A very British adventure

The Battle of Omdurman, 1898
 The Four Feathers by A.E.W. Mason is a great classic tale of adventure. Set towards the end of Victoria's reign at the height of the British Empire, it is a stirring tale of romance, loyalty and adventure. Harry Feversham comes from a long line of British military heroes. Harry, an imaginative sensitive young man, haunted by the thought that he might prove to be a coward under fire, becomes engaged to Ethne Eustace, an emotionally insensitive young lady. Terrified that he will disgrace Ethne he resigns his commission on the eve of being sent to the Sudan. Branded a coward by three of his fellow officers he is sent three white feathers as a sign of their disapproval, and Ethne hands him a further feather.

Feversham leaves the country determined to win back Ethne and prove himself. There then follows a series of adventures in the Sudan as Feversham attempts to rescue one of the white feather wielding officers from the notorious House of Stone prison in Omdurman. Harry's tenacity and courage wins through, and he proves himself as a man. A man, moreover, who is extraordinarily brave, able to face life knowing exactly how bad it can be but willing to risk himself for what is right nevertheless.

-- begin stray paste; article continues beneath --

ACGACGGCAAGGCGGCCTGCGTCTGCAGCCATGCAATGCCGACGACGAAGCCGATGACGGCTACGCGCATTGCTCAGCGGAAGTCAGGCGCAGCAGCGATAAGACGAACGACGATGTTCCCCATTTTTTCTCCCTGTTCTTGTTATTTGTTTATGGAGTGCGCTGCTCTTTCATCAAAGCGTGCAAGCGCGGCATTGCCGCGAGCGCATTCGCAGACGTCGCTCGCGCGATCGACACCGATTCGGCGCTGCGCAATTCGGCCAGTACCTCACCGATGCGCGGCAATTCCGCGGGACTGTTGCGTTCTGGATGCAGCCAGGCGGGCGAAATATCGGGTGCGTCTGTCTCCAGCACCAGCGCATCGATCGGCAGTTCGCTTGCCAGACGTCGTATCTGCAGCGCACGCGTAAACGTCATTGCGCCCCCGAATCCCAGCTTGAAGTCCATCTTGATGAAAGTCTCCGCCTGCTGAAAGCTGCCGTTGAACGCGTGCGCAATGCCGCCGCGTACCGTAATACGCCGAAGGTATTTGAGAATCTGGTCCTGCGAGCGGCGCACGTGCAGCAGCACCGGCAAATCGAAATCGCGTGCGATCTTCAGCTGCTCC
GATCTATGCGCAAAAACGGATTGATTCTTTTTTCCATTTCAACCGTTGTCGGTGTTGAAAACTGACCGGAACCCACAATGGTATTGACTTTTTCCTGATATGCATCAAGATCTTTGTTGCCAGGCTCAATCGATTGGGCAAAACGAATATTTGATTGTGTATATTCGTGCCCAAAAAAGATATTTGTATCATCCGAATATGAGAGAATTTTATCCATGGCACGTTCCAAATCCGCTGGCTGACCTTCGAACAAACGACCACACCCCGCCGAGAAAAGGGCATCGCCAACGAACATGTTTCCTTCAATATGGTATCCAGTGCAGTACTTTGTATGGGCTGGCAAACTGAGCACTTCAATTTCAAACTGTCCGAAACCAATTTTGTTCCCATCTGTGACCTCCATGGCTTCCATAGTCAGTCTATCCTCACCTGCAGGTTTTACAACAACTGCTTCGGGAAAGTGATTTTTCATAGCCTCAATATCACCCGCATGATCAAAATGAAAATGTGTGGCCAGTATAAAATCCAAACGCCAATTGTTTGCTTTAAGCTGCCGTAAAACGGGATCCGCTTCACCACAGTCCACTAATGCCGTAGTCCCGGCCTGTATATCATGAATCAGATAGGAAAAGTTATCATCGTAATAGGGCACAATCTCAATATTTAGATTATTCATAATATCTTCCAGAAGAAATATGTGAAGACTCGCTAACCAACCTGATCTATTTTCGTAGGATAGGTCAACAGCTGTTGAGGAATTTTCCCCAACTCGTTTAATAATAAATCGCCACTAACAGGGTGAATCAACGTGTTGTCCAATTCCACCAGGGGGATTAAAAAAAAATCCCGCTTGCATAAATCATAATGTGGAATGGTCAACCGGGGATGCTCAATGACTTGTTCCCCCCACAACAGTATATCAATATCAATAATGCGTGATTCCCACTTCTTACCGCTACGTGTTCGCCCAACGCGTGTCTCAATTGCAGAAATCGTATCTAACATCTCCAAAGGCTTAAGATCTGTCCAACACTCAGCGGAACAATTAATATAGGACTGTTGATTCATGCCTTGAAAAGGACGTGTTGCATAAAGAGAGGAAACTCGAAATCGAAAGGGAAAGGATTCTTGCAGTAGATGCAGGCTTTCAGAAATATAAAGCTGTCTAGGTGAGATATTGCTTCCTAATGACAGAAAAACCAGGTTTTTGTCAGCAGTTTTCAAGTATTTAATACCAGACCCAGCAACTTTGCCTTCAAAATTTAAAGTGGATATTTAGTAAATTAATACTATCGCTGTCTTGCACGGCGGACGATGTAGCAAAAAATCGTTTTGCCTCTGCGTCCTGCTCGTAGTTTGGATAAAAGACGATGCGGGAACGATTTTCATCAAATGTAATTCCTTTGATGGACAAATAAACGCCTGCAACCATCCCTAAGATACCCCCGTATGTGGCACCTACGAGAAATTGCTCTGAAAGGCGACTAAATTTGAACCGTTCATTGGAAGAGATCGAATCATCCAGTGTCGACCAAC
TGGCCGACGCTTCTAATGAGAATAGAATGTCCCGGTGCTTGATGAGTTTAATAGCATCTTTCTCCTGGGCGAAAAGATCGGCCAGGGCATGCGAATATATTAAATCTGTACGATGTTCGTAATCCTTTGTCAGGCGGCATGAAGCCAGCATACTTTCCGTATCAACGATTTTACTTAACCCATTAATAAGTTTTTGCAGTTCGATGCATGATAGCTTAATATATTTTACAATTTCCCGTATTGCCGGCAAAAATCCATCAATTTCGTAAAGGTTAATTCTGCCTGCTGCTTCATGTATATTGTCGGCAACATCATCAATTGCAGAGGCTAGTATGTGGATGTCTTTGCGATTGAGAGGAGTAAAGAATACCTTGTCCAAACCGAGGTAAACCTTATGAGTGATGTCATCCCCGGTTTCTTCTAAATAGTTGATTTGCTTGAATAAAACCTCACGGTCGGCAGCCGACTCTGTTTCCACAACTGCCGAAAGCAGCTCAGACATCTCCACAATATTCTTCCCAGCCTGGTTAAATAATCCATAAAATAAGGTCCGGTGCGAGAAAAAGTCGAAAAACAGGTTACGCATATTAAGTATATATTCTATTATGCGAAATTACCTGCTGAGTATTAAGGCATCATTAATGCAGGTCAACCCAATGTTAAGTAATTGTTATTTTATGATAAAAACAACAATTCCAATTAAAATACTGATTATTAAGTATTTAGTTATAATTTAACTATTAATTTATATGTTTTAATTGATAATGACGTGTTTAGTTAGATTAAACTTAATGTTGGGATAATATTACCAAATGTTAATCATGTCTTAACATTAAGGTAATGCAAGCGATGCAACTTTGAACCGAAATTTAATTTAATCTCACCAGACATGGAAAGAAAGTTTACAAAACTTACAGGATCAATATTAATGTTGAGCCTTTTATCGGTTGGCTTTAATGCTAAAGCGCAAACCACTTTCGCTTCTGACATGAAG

What I find unusual about this novel is how modern the hero is. This is no stiff upper lip, going into battle all-guns-blazing- hero, but a modern sensitive man with his own personal hang-ups, who is nevertheless willing to risk his own life to do what is right. The background to the story may be British imperialism and the mores of the day (1902) but it is oddly modern, and could equally well have been set in modern-day Iraq or Afghanistan with a British or American hero. It's no surprise that Four feathers has remained a popular subject for film-makers as it can be tailored as a gung-ho or a sensitive tale depending on the tastes of the film-maker. The book remains however a sensitive evocation of the life of a military man. It's a great adventure tale with a very human hero at its heart, who it is completely impossible not to root for. Great story-telling, well-told, of a vanished age but which nevertheless is still hugely relevant to a modern world.


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